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Building a security assessment system that is suitable for an ever-changing threat landscape

Henry Lawrence
29 Jun 2022

Why organisations are increasingly adopting an integrated risk-based approach, to security assessments

Maturity assessments have been a mainstay for measuring the effectiveness of an organisation’s security function. The primary outcome from these maturity-based activities is to measure the effectiveness of cyber defence activities in protecting an organisation’s assets and to expose gaps which need to be plugged to improve the organisations overall posture.

These assessments are often a ‘once-and-done’ exercise, providing a screen shot of the current security status in any given year. They sit on top of the multitude of other security and compliance assessments which security departments complete. This is not fit for purpose in an ever-changing threat landscape.

While maturity remains the focus of most organisation’s security assessment activity, increasingly, organisations are interested in finding strategic and focused outcomes from their assessment activity. A recent report from the Information Systems Audit and Control Association (ISACA) stated that risk-based approaches ‘can pinpoint exactly where you need to have the most mature part of your cybersecurity capability… to help you move forward your capability maturity’.
This drive comes from two primary factors:

  • Externally there is an evolving threat landscape, requiring organisations to understand their vulnerabilities and how they relate to the strength of the cyber campaigns aimed to exploit their weaknesses
  • Internally, there is a desire to invest in targeted security programmes which will uplift the most important controls to protect the most critical assets

This new lens for security means that many organisations recognise that they don’t need to invest in expensive tooling or embed exhaustive processes across their entire security estate. Rather, through assessing the threats they face and the most critical controls they can ‘right size’ security measures to meet needs.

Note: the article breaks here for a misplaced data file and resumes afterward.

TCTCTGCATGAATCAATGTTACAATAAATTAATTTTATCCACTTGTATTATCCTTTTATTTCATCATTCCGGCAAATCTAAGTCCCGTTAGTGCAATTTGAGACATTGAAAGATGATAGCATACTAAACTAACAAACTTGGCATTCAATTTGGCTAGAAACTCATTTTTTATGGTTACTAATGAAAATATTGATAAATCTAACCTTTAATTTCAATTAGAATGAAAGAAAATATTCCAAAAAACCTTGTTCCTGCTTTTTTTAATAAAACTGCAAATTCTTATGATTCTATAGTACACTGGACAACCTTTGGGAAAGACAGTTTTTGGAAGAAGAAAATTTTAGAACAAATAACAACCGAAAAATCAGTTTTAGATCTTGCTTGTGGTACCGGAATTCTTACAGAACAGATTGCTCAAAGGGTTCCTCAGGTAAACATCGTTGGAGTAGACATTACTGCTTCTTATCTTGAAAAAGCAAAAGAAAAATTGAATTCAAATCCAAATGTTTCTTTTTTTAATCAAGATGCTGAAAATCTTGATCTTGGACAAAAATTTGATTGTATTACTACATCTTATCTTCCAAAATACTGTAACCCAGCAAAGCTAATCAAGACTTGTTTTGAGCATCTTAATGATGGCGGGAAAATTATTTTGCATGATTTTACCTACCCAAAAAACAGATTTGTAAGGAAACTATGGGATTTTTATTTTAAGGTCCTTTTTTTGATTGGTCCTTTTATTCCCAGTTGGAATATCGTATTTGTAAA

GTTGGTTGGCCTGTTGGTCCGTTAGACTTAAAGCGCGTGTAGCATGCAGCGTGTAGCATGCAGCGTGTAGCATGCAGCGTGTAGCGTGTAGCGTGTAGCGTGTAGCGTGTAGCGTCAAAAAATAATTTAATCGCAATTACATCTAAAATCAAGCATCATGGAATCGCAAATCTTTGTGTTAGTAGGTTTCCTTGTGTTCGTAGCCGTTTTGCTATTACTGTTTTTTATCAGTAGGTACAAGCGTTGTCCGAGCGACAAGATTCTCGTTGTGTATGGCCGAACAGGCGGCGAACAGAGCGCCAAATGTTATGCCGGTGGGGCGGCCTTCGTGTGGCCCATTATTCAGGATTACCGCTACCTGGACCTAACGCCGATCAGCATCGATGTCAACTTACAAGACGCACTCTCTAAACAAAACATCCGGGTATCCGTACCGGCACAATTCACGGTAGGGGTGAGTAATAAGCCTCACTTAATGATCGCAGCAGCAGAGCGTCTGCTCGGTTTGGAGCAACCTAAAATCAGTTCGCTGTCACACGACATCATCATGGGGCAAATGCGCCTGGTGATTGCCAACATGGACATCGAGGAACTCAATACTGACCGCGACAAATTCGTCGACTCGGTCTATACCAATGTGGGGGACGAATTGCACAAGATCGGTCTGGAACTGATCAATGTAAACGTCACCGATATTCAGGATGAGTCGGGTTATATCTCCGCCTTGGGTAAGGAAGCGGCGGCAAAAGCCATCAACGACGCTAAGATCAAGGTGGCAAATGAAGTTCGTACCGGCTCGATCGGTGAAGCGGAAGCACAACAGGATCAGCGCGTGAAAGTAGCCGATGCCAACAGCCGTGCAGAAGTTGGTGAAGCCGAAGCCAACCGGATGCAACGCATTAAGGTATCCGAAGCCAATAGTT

This approach needs to be continuous and dynamic. Threats are ever changing and the only way to ensure that we are focusing in the right areas is having a flexible and dynamic assessment system for organisations to adapt. Organisations need not only shift their focus to risk but also invest the tooling to advance their security assessment activity.

This culture shift can be witnessed in the new Cyber Assessment Framework developed by National Cyber Security Council (NCSC). As outlined the Government’s latest Cyber Security Strategy the framework is specifically focussed on ‘provide a systematic and comprehensive approach to assessing the extent to which cyber risks to essential functions are being managed by the organisation responsible’. Organisation’s don’t necessarily need to adopt the CAF as a separate assessment but can map and integrate it with existing tooling, providing a risk lens to assessment activity, to focus on the gravest threats facing an organisation.

The maturity assessment model still has its value, but organisations should push to align these activities to risk focused frameworks such as National Institute of Standards (NIST) and Technology Cyber Security Framework (CSF). Such frameworks propel organisations’ security services by providing more prescriptive guidance on ‘how’ security is done. They help to drive a more holistic and common approach to security risk management, monitoring and reporting while integrating other compliance requirements as necessary.